'This Week' Transcript: Clinton and Ahmadinejad

CHRISTIANE AMANPOUR: Let me ask you what the United States can do, as you say, to support the people of Iran? You know, during the Cold War, as you know so well, the Helsinki Accords was the framework by which the United States pressed the Soviet Union on human rights while still negotiating on arms control.

HILLARY CLINTON: Right. CHRISTIANE AMANPOUR:

Why is it the United States today does not have a framework or any sustained intention of pressing Iran on human rights while still trying to figure out the nuclear situation? We keep hearing that officials don't want to upset the diplomatic apple cart?

HILLARY CLINTON: No, I don't think that's it at all. I-- I mean-- we have spoken out on human rights. We have done the best we could to support those inside through trying to open up access to telecommunications. So we are very much in favor of and speaking out on behalf of individual cases and more generally the human political civil rights of Iranians.

And, remember, when President Obama came into office he extended his hand. I mean very clearly and quite unprecedentally to the Iranian leadership and said, "We would be willing to have a diplomatic engagement with you." I think the sanctions that have been endorsed and now are being implemented by the international community, you know, demonstrates our engagement because, you know, we've said to the Iranians all along, "We have two tracks. We have the pressure track and we have the engagement, diplomatic track." And we still remain open to that diplomacy. But it's been very clear that the Iranians don't want to engage with us. And the final point I would make is, you know, we are trying to be effective as we help those inside Iran. We get-- and I meet with Iranian experts. And we get different advice. We get some who say, you know, "Full speed ahead. Don't worry about it. Just say whatever you have to say." Others who say, "Don't do that. This is a very delicate balance." So we try to walk that line.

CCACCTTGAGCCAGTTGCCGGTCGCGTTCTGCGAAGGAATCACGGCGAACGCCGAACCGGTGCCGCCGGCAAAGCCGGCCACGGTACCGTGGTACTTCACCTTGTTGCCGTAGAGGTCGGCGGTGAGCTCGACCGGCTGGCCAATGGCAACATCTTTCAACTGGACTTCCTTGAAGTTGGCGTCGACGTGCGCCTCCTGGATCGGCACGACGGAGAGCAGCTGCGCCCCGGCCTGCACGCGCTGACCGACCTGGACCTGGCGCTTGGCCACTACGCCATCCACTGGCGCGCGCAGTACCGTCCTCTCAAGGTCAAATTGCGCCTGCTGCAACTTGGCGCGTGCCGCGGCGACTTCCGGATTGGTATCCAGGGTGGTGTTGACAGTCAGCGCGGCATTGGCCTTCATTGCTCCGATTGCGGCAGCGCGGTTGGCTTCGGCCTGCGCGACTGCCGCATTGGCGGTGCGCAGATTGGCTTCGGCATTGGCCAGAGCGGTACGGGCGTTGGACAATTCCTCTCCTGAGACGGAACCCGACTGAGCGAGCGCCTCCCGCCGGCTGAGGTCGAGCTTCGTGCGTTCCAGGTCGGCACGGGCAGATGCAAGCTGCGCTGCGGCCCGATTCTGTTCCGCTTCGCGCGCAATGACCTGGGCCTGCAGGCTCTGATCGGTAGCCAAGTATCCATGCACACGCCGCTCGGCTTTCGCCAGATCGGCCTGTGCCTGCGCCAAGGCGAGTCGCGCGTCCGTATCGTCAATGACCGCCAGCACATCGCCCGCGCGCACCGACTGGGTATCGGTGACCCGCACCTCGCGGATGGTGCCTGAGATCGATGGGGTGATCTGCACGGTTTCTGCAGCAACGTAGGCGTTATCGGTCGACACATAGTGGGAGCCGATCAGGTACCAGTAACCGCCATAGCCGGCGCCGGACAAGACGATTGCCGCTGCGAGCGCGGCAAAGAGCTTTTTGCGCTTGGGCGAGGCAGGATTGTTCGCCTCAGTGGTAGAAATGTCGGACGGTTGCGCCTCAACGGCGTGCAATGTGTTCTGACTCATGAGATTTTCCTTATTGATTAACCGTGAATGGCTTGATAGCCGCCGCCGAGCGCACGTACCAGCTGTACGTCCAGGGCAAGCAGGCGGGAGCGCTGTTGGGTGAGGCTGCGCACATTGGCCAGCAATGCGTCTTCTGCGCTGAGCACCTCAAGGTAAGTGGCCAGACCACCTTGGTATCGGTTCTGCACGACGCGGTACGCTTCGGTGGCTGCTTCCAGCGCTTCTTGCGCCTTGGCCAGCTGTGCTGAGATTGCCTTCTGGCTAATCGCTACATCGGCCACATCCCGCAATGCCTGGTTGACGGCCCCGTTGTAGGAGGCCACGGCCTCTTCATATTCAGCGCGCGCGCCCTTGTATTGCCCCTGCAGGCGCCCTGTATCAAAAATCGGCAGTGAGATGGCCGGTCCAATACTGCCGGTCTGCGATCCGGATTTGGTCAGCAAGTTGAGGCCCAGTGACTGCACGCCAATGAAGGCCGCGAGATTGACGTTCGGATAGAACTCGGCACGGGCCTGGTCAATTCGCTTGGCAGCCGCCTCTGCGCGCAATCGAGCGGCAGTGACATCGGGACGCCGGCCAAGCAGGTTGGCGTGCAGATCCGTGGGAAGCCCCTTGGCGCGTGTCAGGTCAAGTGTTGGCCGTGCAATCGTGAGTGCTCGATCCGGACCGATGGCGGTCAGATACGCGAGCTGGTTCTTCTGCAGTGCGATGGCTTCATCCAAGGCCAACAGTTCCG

CHRISTIANE AMANPOUR: Does it concern you that so many Iranians after the election -- so many of the protesters -- really weren't sure whether the Obama administration was on their side and to this day remain unsure. Iranians inside Iran?

HILLARY CLINTON: Well, I-- I don't know how that could be because we made it very clear that we supported the legitimate efforts of the Iranian people to protest and demonstrate against a flawed election. We made it very clear to the Iranians that we thought that they had not only conducted an illegitimate election, but counter to their own stated and professed laws and constitution.

So we made it very clear. But we also knew that the worst thing for those protesting was for them to be seen as stooges of the United States. So, again, what we've tried to do is to stand up for the human rights of every person, most particularly those brave Iranians, you know, lawyers and activists and others, who are standing up and saying to the regime, "No, you have to fulfill the promises you yourselves have made about what we should expect," without undermining their efforts.

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